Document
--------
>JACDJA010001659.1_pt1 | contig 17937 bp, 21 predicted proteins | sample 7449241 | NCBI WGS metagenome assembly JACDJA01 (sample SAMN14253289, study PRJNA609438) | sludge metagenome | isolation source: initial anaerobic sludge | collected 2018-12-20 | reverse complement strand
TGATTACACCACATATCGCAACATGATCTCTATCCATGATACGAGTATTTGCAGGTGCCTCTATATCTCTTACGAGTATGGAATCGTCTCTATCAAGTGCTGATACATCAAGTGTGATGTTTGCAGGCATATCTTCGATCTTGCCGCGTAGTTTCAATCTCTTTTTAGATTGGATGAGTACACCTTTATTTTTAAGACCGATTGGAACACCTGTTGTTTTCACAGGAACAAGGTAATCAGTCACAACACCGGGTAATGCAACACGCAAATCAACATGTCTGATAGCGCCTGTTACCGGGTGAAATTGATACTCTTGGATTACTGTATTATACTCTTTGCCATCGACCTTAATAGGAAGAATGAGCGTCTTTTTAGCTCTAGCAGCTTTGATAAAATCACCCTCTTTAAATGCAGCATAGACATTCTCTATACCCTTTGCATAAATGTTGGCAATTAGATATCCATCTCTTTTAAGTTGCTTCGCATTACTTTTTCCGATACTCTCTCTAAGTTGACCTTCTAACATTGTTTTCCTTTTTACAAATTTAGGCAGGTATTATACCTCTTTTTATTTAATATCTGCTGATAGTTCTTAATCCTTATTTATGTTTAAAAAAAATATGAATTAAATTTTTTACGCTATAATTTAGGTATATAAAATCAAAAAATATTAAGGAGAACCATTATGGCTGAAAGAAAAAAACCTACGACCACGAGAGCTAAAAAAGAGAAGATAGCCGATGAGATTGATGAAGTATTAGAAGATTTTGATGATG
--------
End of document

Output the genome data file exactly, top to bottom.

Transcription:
>JACDJA010001659.1_pt1 | contig 17937 bp, 21 predicted proteins | sample 7449241 | NCBI WGS metagenome assembly JACDJA01 (sample SAMN14253289, study PRJNA609438) | sludge metagenome | isolation source: initial anaerobic sludge | collected 2018-12-20 | reverse complement strand
TGATTACACCACATATCGCAACATGATCTCTATCCATGATACGAGTATTTGCAGGTGCCTCTATATCTCTTACGAGTATGGAATCGTCTCTATCAAGTGCTGATACATCAAGTGTGATGTTTGCAGGCATATCTTCGATCTTGCCGCGTAGTTTCAATCTCTTTTTAGATTGGATGAGTACACCTTTATTTTTAAGACCGATTGGAACACCTGTTGTTTTCACAGGAACAAGGTAATCAGTCACAACACCGGGTAATGCAACACGCAAATCAACATGTCTGATAGCGCCTGTTACCGGGTGAAATTGATACTCTTGGATTACTGTATTATACTCTTTGCCATCGACCTTAATAGGAAGAATGAGCGTCTTTTTAGCTCTAGCAGCTTTGATAAAATCACCCTCTTTAAATGCAGCATAGACATTCTCTATACCCTTTGCATAAATGTTGGCAATTAGATATCCATCTCTTTTAAGTTGCTTCGCATTACTTTTTCCGATACTCTCTCTAAGTTGACCTTCTAACATTGTTTTCCTTTTTACAAATTTAGGCAGGTATTATACCTCTTTTTATTTAATATCTGCTGATAGTTCTTAATCCTTATTTATGTTTAAAAAAAATATGAATTAAATTTTTTACGCTATAATTTAGGTATATAAAATCAAAAAATATTAAGGAGAACCATTATGGCTGAAAGAAAAAAACCTACGACCACGAGAGCTAAAAAAGAGAAGATAGCCGATGAGATTGATGAAGTATTAGAAGATTTTGATGATG